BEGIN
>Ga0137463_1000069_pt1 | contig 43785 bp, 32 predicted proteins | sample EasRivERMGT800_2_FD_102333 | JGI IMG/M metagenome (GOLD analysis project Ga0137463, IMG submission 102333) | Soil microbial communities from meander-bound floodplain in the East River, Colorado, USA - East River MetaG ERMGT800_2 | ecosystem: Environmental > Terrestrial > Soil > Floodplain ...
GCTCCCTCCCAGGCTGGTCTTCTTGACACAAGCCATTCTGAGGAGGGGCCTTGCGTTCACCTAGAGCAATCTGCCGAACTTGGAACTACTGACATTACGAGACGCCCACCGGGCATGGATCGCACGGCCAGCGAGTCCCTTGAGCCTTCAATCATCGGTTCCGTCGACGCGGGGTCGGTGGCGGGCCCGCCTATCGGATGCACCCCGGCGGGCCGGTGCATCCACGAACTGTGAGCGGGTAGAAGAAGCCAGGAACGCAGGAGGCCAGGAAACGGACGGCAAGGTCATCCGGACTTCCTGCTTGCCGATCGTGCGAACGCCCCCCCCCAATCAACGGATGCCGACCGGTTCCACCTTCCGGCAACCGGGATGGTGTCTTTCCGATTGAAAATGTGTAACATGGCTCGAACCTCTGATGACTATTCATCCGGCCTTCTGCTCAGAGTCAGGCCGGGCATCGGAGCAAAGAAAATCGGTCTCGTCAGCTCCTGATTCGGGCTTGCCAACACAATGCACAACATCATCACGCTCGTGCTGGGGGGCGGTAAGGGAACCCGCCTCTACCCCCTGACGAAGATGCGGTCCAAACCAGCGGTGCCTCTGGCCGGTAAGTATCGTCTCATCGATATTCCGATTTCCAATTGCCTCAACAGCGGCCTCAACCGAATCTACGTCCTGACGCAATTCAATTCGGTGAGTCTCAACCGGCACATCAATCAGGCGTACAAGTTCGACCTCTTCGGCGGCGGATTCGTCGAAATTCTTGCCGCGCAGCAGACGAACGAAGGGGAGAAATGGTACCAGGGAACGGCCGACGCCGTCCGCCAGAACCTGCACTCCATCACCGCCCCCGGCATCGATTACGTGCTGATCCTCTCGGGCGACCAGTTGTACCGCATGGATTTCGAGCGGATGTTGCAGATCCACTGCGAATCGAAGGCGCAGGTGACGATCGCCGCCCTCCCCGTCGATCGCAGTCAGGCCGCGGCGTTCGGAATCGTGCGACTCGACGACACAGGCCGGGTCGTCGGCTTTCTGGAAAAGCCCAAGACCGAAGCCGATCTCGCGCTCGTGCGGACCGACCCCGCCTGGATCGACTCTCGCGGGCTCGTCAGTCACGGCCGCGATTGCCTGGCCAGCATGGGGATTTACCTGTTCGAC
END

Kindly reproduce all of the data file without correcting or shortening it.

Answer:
>Ga0137463_1000069_pt1 | contig 43785 bp, 32 predicted proteins | sample EasRivERMGT800_2_FD_102333 | JGI IMG/M metagenome (GOLD analysis project Ga0137463, IMG submission 102333) | Soil microbial communities from meander-bound floodplain in the East River, Colorado, USA - East River MetaG ERMGT800_2 | ecosystem: Environmental > Terrestrial > Soil > Floodplain ...
GCTCCCTCCCAGGCTGGTCTTCTTGACACAAGCCATTCTGAGGAGGGGCCTTGCGTTCACCTAGAGCAATCTGCCGAACTTGGAACTACTGACATTACGAGACGCCCACCGGGCATGGATCGCACGGCCAGCGAGTCCCTTGAGCCTTCAATCATCGGTTCCGTCGACGCGGGGTCGGTGGCGGGCCCGCCTATCGGATGCACCCCGGCGGGCCGGTGCATCCACGAACTGTGAGCGGGTAGAAGAAGCCAGGAACGCAGGAGGCCAGGAAACGGACGGCAAGGTCATCCGGACTTCCTGCTTGCCGATCGTGCGAACGCCCCCCCCCAATCAACGGATGCCGACCGGTTCCACCTTCCGGCAACCGGGATGGTGTCTTTCCGATTGAAAATGTGTAACATGGCTCGAACCTCTGATGACTATTCATCCGGCCTTCTGCTCAGAGTCAGGCCGGGCATCGGAGCAAAGAAAATCGGTCTCGTCAGCTCCTGATTCGGGCTTGCCAACACAATGCACAACATCATCACGCTCGTGCTGGGGGGCGGTAAGGGAACCCGCCTCTACCCCCTGACGAAGATGCGGTCCAAACCAGCGGTGCCTCTGGCCGGTAAGTATCGTCTCATCGATATTCCGATTTCCAATTGCCTCAACAGCGGCCTCAACCGAATCTACGTCCTGACGCAATTCAATTCGGTGAGTCTCAACCGGCACATCAATCAGGCGTACAAGTTCGACCTCTTCGGCGGCGGATTCGTCGAAATTCTTGCCGCGCAGCAGACGAACGAAGGGGAGAAATGGTACCAGGGAACGGCCGACGCCGTCCGCCAGAACCTGCACTCCATCACCGCCCCCGGCATCGATTACGTGCTGATCCTCTCGGGCGACCAGTTGTACCGCATGGATTTCGAGCGGATGTTGCAGATCCACTGCGAATCGAAGGCGCAGGTGACGATCGCCGCCCTCCCCGTCGATCGCAGTCAGGCCGCGGCGTTCGGAATCGTGCGACTCGACGACACAGGCCGGGTCGTCGGCTTTCTGGAAAAGCCCAAGACCGAAGCCGATCTCGCGCTCGTGCGGACCGACCCCGCCTGGATCGACTCTCGCGGGCTCGTCAGTCACGGCCGCGATTGCCTGGCCAGCATGGGGATTTACCTGTTCGAC